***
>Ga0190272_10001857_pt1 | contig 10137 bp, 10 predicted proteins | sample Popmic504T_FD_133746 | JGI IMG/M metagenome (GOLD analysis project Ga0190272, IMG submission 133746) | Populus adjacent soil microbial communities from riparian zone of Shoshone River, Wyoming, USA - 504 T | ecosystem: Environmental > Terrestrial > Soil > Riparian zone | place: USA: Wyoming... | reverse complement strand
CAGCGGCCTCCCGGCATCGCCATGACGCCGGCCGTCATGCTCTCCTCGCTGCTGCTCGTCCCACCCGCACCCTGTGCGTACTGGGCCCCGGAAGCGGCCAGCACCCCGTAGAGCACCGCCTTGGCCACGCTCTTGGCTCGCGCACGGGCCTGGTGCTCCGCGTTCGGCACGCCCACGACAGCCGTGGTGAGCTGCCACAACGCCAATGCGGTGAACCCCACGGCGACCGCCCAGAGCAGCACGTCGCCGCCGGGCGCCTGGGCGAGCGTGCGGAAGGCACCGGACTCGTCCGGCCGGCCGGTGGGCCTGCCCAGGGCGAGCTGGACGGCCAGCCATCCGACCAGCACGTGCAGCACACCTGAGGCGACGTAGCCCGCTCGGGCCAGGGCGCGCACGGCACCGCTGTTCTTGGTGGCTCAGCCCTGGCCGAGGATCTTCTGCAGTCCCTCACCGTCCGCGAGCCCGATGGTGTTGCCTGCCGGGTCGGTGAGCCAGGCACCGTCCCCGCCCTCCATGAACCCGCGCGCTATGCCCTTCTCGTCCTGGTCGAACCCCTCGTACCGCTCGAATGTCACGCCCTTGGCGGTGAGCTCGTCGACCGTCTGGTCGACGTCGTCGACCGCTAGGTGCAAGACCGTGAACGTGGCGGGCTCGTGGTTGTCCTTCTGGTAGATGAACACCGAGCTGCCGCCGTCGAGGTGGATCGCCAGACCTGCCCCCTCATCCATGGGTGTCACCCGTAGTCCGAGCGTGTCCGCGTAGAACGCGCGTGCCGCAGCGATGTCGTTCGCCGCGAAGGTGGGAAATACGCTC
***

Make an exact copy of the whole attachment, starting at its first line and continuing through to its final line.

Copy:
>Ga0190272_10001857_pt1 | contig 10137 bp, 10 predicted proteins | sample Popmic504T_FD_133746 | JGI IMG/M metagenome (GOLD analysis project Ga0190272, IMG submission 133746) | Populus adjacent soil microbial communities from riparian zone of Shoshone River, Wyoming, USA - 504 T | ecosystem: Environmental > Terrestrial > Soil > Riparian zone | place: USA: Wyoming... | reverse complement strand
CAGCGGCCTCCCGGCATCGCCATGACGCCGGCCGTCATGCTCTCCTCGCTGCTGCTCGTCCCACCCGCACCCTGTGCGTACTGGGCCCCGGAAGCGGCCAGCACCCCGTAGAGCACCGCCTTGGCCACGCTCTTGGCTCGCGCACGGGCCTGGTGCTCCGCGTTCGGCACGCCCACGACAGCCGTGGTGAGCTGCCACAACGCCAATGCGGTGAACCCCACGGCGACCGCCCAGAGCAGCACGTCGCCGCCGGGCGCCTGGGCGAGCGTGCGGAAGGCACCGGACTCGTCCGGCCGGCCGGTGGGCCTGCCCAGGGCGAGCTGGACGGCCAGCCATCCGACCAGCACGTGCAGCACACCTGAGGCGACGTAGCCCGCTCGGGCCAGGGCGCGCACGGCACCGCTGTTCTTGGTGGCTCAGCCCTGGCCGAGGATCTTCTGCAGTCCCTCACCGTCCGCGAGCCCGATGGTGTTGCCTGCCGGGTCGGTGAGCCAGGCACCGTCCCCGCCCTCCATGAACCCGCGCGCTATGCCCTTCTCGTCCTGGTCGAACCCCTCGTACCGCTCGAATGTCACGCCCTTGGCGGTGAGCTCGTCGACCGTCTGGTCGACGTCGTCGACCGCTAGGTGCAAGACCGTGAACGTGGCGGGCTCGTGGTTGTCCTTCTGGTAGATGAACACCGAGCTGCCGCCGTCGAGGTGGATCGCCAGACCTGCCCCCTCATCCATGGGTGTCACCCGTAGTCCGAGCGTGTCCGCGTAGAACGCGCGTGCCGCAGCGATGTCGTTCGCCGCGAAGGTGGGAAATACGCTC